It was September 1935. A WPA project was underway to drain and dredge a muck-filled pond on Charing Cross Road in Bloomfield Hills, Michigan, a leafy suburb Detroit, a city hard hit by the Great Depression.
Suddenly, a steam shovel on the south side of the pond unearthed an enormous bone from the muck and marl. The workers first thought they had discovered the remains of a dinosaur and dubbed the site “Dinosaur Pond.” They contacted geologists at the nearby Cranbrook Institute of Science, who carefully excavated the “dinosaur” and properly identified it as a young mastodon, still with its milk teeth. The skull, jaw, tusks and a few vertebrae were taken to the University of Michigan’s Museum of Natural History in Ann Arbor and further studied by paleontologists, who deemed the fossil to be 10,000 years old.
Mastodons were shaggy, elephant-like creatures standing up to 14 feet tall and weighing 4 to 6 tons. They lived 30 million years ago—long after the dinosaurs, which thrived in the Mesozoic era some 250 million to 66 million years ago. Mastodons, like their larger cousin, the wooly mammoth, roamed the region as recently as 10,000 years ago. With cusped teeth for crushing leaves and branches, mastodons fed on plants around creeks and marshy areas, where their remains tend to be found buried in mud. Early discoverers of mastodon bones in Europe erroneously assumed that the huge mastodons had been burrowing animals.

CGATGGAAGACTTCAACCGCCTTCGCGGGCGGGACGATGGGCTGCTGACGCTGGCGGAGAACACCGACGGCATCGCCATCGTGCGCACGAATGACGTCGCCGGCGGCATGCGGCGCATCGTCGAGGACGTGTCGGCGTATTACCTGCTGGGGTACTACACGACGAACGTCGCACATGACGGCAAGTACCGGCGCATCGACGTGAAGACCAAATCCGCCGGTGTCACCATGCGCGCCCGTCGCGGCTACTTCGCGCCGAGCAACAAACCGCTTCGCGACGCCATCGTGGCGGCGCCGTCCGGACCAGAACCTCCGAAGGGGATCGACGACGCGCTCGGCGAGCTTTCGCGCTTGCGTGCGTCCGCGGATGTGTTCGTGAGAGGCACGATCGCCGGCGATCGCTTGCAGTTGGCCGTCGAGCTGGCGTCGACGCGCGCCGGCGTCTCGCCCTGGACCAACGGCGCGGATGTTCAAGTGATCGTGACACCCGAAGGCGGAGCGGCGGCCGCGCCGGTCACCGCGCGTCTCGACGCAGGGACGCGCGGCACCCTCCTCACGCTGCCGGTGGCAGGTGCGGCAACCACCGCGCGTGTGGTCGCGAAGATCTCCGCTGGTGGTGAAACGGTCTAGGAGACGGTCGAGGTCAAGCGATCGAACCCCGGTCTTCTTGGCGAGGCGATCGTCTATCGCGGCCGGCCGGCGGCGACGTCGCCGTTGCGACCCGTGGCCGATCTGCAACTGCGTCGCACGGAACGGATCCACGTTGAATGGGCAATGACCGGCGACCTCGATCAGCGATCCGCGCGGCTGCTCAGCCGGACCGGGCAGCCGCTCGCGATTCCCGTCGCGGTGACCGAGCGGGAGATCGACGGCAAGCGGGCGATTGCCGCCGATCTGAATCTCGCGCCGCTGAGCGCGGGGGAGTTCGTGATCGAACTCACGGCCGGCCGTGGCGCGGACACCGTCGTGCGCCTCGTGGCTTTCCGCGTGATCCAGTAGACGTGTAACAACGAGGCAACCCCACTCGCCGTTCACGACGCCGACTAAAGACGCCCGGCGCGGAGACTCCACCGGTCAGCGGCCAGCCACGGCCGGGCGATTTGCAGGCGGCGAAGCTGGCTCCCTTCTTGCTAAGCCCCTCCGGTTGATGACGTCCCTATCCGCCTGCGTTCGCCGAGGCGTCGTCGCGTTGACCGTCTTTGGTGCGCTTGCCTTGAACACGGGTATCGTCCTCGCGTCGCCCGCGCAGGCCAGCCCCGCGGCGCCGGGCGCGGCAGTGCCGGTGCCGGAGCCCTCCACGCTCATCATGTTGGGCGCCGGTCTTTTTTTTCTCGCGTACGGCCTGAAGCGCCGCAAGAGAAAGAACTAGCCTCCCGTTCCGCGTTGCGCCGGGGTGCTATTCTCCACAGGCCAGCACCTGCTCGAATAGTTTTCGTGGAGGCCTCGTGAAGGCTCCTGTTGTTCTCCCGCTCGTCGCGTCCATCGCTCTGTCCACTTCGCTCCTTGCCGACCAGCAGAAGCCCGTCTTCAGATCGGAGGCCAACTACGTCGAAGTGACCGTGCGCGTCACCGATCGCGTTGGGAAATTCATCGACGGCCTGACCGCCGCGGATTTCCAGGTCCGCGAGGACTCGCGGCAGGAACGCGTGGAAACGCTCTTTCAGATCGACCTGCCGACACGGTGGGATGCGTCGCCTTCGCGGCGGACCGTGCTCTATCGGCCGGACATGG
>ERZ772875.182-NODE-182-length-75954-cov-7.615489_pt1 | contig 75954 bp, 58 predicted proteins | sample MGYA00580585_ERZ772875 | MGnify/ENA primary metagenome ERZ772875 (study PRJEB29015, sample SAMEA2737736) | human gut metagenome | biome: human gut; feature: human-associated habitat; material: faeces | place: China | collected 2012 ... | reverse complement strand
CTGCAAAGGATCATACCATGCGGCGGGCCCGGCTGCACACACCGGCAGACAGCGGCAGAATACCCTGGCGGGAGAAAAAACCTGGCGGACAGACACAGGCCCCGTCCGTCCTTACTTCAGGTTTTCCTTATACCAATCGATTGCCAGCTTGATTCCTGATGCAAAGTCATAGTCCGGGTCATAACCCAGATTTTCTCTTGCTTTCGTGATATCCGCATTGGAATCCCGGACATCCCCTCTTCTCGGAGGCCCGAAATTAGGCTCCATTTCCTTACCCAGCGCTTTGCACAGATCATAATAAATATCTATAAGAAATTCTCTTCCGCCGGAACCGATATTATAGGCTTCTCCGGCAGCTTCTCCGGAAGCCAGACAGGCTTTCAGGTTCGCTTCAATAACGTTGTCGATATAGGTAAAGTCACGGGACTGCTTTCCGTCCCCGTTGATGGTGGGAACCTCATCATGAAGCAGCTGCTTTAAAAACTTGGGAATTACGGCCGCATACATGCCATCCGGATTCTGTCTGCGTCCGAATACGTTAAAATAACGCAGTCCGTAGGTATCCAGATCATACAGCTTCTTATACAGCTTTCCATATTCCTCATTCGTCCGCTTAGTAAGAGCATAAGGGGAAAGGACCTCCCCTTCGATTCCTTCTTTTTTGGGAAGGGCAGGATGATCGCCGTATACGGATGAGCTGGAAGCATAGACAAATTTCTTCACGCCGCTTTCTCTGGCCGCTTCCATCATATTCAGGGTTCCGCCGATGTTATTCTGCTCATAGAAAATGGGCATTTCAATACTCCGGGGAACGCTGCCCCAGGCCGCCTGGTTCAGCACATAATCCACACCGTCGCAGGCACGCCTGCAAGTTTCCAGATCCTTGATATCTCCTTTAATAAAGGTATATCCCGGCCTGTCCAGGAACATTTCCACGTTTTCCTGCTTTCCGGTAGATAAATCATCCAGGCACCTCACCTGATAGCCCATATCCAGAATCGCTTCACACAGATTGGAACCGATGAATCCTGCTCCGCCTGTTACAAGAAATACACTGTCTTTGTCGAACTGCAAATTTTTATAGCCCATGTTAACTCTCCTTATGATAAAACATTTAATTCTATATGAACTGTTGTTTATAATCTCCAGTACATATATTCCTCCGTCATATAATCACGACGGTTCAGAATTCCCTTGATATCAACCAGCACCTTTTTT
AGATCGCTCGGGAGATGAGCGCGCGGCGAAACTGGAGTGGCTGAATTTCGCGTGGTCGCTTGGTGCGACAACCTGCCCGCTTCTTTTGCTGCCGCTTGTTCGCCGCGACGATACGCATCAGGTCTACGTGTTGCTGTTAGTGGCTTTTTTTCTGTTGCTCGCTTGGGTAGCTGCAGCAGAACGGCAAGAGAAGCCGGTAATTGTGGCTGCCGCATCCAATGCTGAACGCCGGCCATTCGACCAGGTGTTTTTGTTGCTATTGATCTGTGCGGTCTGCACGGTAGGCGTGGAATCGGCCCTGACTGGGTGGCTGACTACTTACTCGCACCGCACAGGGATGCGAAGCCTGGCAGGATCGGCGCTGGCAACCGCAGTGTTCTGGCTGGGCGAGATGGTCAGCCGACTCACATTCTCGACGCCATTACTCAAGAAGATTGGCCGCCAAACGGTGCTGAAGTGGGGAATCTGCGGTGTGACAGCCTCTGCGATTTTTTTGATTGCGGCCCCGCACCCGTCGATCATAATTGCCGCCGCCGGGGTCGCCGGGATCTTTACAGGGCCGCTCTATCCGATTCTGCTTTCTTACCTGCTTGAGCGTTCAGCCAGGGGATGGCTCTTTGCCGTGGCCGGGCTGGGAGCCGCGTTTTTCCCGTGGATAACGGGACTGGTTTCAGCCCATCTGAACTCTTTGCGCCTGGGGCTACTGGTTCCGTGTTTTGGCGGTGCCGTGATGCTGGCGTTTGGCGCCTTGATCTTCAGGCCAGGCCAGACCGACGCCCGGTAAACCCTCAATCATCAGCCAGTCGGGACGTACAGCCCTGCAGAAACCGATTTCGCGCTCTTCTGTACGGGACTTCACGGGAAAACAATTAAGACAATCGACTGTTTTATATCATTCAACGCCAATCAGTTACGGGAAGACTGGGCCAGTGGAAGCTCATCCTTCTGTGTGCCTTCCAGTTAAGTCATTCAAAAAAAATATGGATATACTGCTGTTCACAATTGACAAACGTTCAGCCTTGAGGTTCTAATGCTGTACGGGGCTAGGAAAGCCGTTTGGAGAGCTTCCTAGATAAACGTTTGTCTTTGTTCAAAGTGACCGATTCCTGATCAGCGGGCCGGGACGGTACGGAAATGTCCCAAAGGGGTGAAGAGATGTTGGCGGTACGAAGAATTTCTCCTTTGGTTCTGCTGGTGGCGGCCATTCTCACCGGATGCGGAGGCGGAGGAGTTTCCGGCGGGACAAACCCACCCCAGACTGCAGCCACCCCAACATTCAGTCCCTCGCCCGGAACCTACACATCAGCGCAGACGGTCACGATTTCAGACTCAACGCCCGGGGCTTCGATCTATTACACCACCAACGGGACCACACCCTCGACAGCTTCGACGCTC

In 1936, a WPA crew digging a ditch near Kenosha, Wisconsin, came upon a 20-foot leg bone. The local history museum applied for a federal grant— approved by then-President Franklin Roosevelt—to excavate the skeleton of what turned out to be a wooly mammoth. In 1935, WPA workers clearing a creek near Williamston Township, Michigan, found a mastodon jawbone with several teeth still intact.
Just last January a contractor noticed a giant rib sticking out of the ground at a job site near Lansing. Markings on this and dozens of other mastodon bones found there indicate the animal may have been a meal for Paleo-Indians some 12,000 years ago.
Records show that 250 mastodon bones have been unearthed in 50 locations across Michigan. The mastodon was declared the “official state fossil” in 2002.
I recently made a trip to Ann Arbor hoping to see “Bloomfield Hills Mastodon.” Upon entering the museum I was awestruck by a huge mastodon skeleton on display, but it wasn’t the mastodon I was looking for! Ironically, this specimen had been discovered at Hyde Park, New York, near the Roosevelt family estate.
Where was the Bloomfield Hills Mastodon? It’s on loan to the Cranbrook Institute of Science, only a few miles from the pond where WPA workers discovered it 80 years ago.